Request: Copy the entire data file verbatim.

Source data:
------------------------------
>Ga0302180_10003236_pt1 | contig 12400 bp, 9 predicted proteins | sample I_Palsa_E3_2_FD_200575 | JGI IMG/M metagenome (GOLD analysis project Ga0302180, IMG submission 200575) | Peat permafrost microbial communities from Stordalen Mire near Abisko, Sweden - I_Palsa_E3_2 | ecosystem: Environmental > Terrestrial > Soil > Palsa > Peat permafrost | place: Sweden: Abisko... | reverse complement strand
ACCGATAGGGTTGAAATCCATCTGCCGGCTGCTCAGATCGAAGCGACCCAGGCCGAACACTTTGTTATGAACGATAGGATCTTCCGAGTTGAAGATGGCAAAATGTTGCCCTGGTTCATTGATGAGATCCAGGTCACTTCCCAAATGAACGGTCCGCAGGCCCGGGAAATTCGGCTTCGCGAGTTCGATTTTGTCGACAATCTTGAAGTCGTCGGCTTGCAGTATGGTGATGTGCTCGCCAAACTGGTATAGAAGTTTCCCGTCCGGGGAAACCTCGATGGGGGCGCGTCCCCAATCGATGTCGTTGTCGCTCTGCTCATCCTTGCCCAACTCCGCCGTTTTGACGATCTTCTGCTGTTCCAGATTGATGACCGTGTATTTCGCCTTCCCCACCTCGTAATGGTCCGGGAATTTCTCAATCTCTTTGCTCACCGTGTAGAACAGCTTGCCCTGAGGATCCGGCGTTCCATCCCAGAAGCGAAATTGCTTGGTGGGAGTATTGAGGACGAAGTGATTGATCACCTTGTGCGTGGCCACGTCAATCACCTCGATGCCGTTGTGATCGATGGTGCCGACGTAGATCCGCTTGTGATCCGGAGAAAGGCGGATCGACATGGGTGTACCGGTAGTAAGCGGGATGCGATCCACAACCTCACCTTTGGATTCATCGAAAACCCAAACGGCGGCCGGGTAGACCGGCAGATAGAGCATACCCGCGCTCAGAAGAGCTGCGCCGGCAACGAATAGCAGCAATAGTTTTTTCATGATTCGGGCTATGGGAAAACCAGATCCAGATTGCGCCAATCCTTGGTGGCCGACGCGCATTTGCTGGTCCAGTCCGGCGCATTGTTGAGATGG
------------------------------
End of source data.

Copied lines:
>Ga0302180_10003236_pt1 | contig 12400 bp, 9 predicted proteins | sample I_Palsa_E3_2_FD_200575 | JGI IMG/M metagenome (GOLD analysis project Ga0302180, IMG submission 200575) | Peat permafrost microbial communities from Stordalen Mire near Abisko, Sweden - I_Palsa_E3_2 | ecosystem: Environmental > Terrestrial > Soil > Palsa > Peat permafrost | place: Sweden: Abisko... | reverse complement strand
ACCGATAGGGTTGAAATCCATCTGCCGGCTGCTCAGATCGAAGCGACCCAGGCCGAACACTTTGTTATGAACGATAGGATCTTCCGAGTTGAAGATGGCAAAATGTTGCCCTGGTTCATTGATGAGATCCAGGTCACTTCCCAAATGAACGGTCCGCAGGCCCGGGAAATTCGGCTTCGCGAGTTCGATTTTGTCGACAATCTTGAAGTCGTCGGCTTGCAGTATGGTGATGTGCTCGCCAAACTGGTATAGAAGTTTCCCGTCCGGGGAAACCTCGATGGGGGCGCGTCCCCAATCGATGTCGTTGTCGCTCTGCTCATCCTTGCCCAACTCCGCCGTTTTGACGATCTTCTGCTGTTCCAGATTGATGACCGTGTATTTCGCCTTCCCCACCTCGTAATGGTCCGGGAATTTCTCAATCTCTTTGCTCACCGTGTAGAACAGCTTGCCCTGAGGATCCGGCGTTCCATCCCAGAAGCGAAATTGCTTGGTGGGAGTATTGAGGACGAAGTGATTGATCACCTTGTGCGTGGCCACGTCAATCACCTCGATGCCGTTGTGATCGATGGTGCCGACGTAGATCCGCTTGTGATCCGGAGAAAGGCGGATCGACATGGGTGTACCGGTAGTAAGCGGGATGCGATCCACAACCTCACCTTTGGATTCATCGAAAACCCAAACGGCGGCCGGGTAGACCGGCAGATAGAGCATACCCGCGCTCAGAAGAGCTGCGCCGGCAACGAATAGCAGCAATAGTTTTTTCATGATTCGGGCTATGGGAAAACCAGATCCAGATTGCGCCAATCCTTGGTGGCCGACGCGCATTTGCTGGTCCAGTCCGGCGCATTGTTGAGATGG